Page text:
Two Ways to Establish Paternity When Parents are Unmarried

When parents are unmarried at the time a child is born (or within 300 days of a dissolution), the marital presumption does not apply. In this circumstance, more has to be done to establish the child’s paternity. It is necessary to establish the child’s paternity for purposes of entering an order of child support and/or a parenting plan or residential schedule for the child.

In Washington, there are two separate ways for unmarried, non-adoptive parents to establish paternity. One option is court action, and the other is the filing of a paternity acknowledgement with the Department of Health.

If there is not agreement as to the paternity of the child, or if the other parent does not want paternity established, it will probably be necessary to file a court action. To start a court action, either parent may petition the court with a parentage action.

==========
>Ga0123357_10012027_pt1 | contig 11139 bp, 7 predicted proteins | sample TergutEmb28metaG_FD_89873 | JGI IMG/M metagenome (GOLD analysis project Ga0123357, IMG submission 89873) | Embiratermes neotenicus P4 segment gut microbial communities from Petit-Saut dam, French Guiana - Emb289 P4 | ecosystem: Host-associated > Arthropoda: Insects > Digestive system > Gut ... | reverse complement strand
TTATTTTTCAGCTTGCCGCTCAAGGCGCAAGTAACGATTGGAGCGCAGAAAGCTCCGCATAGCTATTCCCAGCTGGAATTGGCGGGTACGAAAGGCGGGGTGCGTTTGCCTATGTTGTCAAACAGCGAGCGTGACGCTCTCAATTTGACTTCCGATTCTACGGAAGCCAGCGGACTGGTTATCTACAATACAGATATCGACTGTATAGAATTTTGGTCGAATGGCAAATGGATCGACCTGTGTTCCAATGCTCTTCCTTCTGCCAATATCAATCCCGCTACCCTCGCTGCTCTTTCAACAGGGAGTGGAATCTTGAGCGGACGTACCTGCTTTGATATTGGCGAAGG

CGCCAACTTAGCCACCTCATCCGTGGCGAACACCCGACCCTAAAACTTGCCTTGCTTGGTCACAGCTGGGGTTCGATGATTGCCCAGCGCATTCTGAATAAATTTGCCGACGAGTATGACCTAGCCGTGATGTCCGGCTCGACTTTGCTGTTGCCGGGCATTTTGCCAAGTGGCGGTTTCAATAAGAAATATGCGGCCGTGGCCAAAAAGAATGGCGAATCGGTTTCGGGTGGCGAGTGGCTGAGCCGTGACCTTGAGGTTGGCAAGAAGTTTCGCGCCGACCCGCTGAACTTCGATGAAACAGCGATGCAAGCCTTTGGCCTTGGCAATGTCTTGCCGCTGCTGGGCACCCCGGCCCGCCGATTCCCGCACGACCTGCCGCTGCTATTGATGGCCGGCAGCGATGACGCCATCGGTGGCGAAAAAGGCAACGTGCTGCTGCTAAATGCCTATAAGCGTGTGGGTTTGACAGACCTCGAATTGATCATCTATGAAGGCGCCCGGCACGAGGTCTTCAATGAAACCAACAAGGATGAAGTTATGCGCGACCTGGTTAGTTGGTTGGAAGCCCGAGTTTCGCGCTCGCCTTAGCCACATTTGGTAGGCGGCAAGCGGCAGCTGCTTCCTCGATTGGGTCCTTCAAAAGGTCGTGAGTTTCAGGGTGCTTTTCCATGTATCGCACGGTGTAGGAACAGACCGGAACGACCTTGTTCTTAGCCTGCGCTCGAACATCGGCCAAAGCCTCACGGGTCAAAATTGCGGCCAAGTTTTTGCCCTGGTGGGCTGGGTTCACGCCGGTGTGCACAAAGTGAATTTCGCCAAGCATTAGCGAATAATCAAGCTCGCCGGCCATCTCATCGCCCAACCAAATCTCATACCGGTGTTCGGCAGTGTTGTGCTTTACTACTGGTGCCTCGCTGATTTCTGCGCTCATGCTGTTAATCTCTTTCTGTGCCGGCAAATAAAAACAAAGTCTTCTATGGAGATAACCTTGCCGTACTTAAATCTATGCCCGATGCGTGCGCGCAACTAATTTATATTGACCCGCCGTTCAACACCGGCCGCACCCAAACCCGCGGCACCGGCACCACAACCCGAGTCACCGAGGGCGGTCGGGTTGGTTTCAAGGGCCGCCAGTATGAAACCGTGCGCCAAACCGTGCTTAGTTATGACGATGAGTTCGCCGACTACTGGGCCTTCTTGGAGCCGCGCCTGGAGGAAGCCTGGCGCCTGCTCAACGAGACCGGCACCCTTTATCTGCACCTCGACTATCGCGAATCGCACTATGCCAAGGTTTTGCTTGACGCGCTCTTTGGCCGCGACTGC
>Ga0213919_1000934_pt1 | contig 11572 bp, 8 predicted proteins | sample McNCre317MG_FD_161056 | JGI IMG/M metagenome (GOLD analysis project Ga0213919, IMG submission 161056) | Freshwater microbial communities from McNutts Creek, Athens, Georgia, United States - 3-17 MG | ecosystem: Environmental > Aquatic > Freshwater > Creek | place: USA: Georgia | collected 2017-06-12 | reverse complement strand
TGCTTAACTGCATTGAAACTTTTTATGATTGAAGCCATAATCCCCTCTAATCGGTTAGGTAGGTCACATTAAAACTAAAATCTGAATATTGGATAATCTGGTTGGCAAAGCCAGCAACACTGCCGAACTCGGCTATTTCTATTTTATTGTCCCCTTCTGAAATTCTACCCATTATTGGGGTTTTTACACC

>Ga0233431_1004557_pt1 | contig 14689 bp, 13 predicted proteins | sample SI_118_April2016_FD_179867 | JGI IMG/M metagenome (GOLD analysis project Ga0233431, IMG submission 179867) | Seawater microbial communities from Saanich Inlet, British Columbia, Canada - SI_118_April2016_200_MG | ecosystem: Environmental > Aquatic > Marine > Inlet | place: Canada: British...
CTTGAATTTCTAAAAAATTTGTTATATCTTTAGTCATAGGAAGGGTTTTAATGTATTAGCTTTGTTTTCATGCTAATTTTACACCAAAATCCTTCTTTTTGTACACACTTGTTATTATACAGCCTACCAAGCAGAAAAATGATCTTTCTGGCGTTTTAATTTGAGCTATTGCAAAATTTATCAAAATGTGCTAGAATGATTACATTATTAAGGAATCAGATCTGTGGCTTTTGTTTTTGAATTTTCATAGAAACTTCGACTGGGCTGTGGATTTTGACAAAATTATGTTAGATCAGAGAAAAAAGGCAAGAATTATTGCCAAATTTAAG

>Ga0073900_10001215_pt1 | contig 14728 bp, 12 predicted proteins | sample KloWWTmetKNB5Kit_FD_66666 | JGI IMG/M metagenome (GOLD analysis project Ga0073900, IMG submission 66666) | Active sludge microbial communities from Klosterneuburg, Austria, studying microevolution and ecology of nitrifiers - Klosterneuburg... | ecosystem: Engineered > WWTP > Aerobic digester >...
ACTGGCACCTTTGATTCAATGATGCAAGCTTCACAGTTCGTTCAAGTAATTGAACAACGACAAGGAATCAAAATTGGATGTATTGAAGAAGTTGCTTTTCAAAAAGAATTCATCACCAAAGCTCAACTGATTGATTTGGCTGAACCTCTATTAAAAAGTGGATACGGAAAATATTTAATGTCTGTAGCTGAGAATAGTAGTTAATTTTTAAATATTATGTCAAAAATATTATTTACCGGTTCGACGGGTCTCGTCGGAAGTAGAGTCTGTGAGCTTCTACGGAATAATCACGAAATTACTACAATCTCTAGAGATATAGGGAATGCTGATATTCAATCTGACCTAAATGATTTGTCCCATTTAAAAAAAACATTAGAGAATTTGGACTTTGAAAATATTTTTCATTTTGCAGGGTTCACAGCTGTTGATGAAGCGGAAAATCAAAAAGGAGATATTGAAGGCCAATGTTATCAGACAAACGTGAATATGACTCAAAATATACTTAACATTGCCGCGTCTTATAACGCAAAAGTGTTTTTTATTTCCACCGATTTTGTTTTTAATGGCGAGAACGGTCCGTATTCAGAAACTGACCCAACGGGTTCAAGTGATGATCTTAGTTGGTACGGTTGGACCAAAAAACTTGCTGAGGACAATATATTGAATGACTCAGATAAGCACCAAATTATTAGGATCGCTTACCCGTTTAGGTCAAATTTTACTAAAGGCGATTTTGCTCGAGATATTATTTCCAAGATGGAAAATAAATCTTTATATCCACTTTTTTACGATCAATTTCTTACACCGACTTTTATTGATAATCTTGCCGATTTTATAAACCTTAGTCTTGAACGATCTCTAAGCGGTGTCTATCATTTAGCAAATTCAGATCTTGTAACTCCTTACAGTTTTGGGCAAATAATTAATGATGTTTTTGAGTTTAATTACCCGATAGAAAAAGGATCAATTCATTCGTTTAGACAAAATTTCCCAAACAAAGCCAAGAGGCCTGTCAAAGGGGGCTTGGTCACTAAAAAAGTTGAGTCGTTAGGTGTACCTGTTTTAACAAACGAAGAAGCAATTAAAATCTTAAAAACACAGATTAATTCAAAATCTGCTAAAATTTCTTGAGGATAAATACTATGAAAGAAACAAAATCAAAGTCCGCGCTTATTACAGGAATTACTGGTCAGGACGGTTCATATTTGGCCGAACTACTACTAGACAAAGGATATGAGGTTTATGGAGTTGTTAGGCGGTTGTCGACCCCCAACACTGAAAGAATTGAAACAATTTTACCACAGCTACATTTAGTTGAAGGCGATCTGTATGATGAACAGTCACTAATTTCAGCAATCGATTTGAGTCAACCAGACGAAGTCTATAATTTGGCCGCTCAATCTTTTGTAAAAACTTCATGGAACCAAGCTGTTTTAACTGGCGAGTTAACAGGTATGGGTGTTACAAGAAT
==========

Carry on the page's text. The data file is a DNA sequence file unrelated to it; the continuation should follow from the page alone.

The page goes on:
There are cases when the prosecutor’s office will be willing to file a parentage action on behalf of the child (the State has an interest in determining children’s father). It is important to be mindful that if the prosecutor’s office brings an action to determine the child’s paternity, they are not representing either parent. While their interests may align with one parent’s interests, the prosecutor’s main priority is to represent the State.

An option for families who agree about paternity is to sign a document called a paternity acknowledgment. This is a document in which both parents swear that the named father is the only possible father. If there is a presumed parent (if the child is born within 300 days of dissolution of marriage) that person will also have to sign a document swearing that he is not the child’s parent. The signing of this acknowledgement will have the same effect as a court adjudication of paternity.

If you have (or are pregnant with) a child, and you are not married to the child’s other parent, please contact us to discuss your options.

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